He re­mains a se­ri­ous risk

The Welland Tribune - - Arts & Life - DEAR EL­LIE el­liead­vice.com

Q. Ten years ago, I met up on Face­book with an old lover, and, af­ter chat­ting for two years (I was sin­gle) his mar­riage ended.

He asked to visit and stayed six years. I’d dis­cov­ered to­ward the end that he was fre­quently chat­ting on­line with his ex-wife.

My brother was very ill, so I went to help my sis­ter-in-law in their city and he went too and stayed with his fam­ily there. I didn’t see much of him.

When we re­turned home, he said he wasn’t happy and wanted to re­turn to the fam­ily i.e. his ex, which he did. I soon started hear­ing from him again.

My brother passed away and we met for cof­fee. He asked if I’d move back with him.

Well, my fam­ily all lived there and I was alone where I was, so I agreed, sold ev­ery­thing, and sternly warned him: No more email­ing his ex.

We have a great apart­ment, and ev­ery­thing’s gone well for one year. Then, his iPad pinged and the mes­sage was from his EX! He said it was just a friendly note.

I’m think­ing of leav­ing him as I be­lieve he’s try­ing to get an open­ing with her again. He’s never come out and said, let’s talk about it. I know the out­come and what I need to do. Any in­put?

A. You’ve al­ready got the score on his two-tim­ing game: Third Time OUT. His pat­tern is short-term need­i­ness, then lim­ited calm until wan­der­lust strikes him again. This time, pro­tect your fi­nances and le­gal rights im­me­di­ately.

If he does sud­denly want to “talk about it,” go to coun­selling with him and make sure he opens up to you (and him­self ), un­der the coun­sel­lor’s guid­ance.

Oth­er­wise, he re­mains a se­ri­ous, re­peated risk to any fu­ture sta­bil­ity for you.

Dis­re­spect­ful to the girl

Reader’s Commentary Re­gard­ing the woman who re­sents her hus­band’s “daugh­ter from a fling” (April 23):

Reader #1: “Re­fer­ring to a child as a prod­uct of a fling is wholly dis­re­spect­ful to the girl and her very ex­is­tence.

“She’s ob­vi­ously loved by her fa­ther and fam­ily, in­clud­ing his ex-girl­friend.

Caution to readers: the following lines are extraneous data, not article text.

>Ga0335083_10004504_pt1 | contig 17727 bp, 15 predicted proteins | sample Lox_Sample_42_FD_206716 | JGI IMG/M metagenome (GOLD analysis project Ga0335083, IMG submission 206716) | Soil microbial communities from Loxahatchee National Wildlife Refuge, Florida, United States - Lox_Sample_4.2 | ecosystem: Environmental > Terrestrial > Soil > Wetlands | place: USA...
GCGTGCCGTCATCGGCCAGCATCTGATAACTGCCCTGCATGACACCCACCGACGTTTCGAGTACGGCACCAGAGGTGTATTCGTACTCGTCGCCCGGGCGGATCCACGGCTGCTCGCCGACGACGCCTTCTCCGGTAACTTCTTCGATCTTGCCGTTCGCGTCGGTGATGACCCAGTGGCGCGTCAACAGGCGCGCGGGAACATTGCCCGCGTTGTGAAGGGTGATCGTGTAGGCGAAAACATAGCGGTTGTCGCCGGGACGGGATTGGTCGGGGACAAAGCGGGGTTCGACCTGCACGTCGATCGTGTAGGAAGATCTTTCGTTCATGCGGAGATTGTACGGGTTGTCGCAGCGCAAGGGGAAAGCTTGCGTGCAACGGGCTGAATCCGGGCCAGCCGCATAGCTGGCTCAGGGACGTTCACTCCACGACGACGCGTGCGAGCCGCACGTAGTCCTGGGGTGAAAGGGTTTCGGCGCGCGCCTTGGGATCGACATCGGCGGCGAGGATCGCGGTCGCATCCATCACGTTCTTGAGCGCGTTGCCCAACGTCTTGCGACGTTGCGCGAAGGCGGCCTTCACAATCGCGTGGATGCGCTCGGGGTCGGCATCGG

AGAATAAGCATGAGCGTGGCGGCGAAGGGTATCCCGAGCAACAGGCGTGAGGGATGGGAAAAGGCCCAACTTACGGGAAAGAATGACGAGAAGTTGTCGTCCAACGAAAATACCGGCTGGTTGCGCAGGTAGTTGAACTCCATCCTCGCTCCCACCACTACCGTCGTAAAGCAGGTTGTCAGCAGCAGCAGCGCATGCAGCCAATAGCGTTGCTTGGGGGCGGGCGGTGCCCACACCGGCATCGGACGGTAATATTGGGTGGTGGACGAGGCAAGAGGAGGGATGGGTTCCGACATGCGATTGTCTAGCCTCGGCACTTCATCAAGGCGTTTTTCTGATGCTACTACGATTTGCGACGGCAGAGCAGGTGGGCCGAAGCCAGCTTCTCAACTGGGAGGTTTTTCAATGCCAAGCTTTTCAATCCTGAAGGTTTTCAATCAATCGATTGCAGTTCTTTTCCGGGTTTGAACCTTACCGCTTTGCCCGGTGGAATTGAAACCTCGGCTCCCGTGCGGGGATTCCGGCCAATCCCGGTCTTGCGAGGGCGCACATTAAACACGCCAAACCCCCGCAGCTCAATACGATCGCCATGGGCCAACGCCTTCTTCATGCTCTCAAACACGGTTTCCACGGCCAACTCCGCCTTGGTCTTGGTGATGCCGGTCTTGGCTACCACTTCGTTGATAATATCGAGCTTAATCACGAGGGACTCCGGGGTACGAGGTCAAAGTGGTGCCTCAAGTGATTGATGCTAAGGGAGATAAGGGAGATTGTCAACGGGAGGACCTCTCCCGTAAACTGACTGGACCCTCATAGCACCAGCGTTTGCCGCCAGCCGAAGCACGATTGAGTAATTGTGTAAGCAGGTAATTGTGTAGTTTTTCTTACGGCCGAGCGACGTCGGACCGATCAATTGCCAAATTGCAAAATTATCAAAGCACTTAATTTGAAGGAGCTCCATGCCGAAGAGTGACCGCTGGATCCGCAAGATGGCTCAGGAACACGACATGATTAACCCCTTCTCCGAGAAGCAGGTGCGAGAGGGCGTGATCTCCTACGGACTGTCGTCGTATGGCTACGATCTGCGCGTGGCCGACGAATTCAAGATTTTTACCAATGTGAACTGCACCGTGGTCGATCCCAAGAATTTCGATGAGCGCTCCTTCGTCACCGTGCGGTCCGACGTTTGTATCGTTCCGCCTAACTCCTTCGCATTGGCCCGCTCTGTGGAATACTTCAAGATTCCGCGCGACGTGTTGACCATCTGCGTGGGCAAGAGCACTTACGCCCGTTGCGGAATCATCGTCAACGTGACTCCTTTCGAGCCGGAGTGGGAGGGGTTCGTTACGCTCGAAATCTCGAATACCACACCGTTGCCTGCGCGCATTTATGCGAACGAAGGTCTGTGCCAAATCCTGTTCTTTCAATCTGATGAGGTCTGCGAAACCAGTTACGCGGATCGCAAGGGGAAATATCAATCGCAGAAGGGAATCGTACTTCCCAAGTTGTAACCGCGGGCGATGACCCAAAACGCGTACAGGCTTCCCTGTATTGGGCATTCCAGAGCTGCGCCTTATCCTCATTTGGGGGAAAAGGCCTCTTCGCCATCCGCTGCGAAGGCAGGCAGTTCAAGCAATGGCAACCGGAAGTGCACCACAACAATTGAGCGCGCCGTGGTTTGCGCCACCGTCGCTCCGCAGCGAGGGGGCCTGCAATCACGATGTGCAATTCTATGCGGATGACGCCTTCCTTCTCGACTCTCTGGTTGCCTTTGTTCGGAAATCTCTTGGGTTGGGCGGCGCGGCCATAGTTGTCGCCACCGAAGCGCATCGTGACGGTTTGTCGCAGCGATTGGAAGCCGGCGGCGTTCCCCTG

“When peo­ple part­ner with some­one who has chil­dren from a past re­la­tion­ship, they need to think long and hard if this is a sit­u­a­tion or life they ac­cept.

“Be­cause when chil­dren are in­volved, a step-par­ent is never go­ing to be No. 1.

“I sus­pect the daugh­ter’s just not buy­ing the step­mom’s in­sin­cere ges­tures and overly man­aged vis­its with her dad. And a lot of dads in these sit­u­a­tions take the easy route and van­ish into work or what­ever, leav­ing the step­mom and daugh­ter to “’work it out.”

“Aside from get­ting coun­selling with her hus­band, the woman might want to stop re­fer­ring to her­self as “step­mother” to this girl, at 16. She has a mother and she has a step­mother in the ex- girl­friend.

“I’d back off the mother bit and just be my hus­band’s part­ner, leav­ing him to deal with his daugh­ter when she vis­its and only par­tic­i­pat­ing when in­vited by the daugh­ter.

“I saw this work with my sis­ter, who backed off, made clear bound­aries with her hus­band about what she’d do or wouldn’t do for and with the daugh­ter, and let them sort it out, which is the real re­la­tion­ship source.

“Even­tu­ally my sis­ter and her hus­band’s daugh­ter be­came friends as she got older, mar­ried, and had her own chil­dren.”

Reader #2: “I was like that step­daugh­ter. I gave my step­dad an ex­tremely dif­fi­cult time, though he was al­ways good to me.

“My at­ti­tude caused many prob­lems for him and my mom. She of­ten thought she should leave him be­cause it was so hard.

“I was 14 when they met. Now I’m 28 and so glad she stayed with him.

“They’re mar­ried now and have a won­der­ful re­la­tion­ship. And over time I came to love this man like a sec­ond fa­ther.”

Reader #3: “Two im­por­tant points: The woman re­sent­ing her hus­band for bring­ing his daugh­ter into her life was ac­tu­ally brought into theirs. She must’ve known there was a daugh­ter.

“She isn’t act­ing like an adult and tak­ing the high road. This girl is a teenager and time will pass. She doesn’t have her there all the time. She should make some mu­tual house rules with her, and over time she may warm up.”

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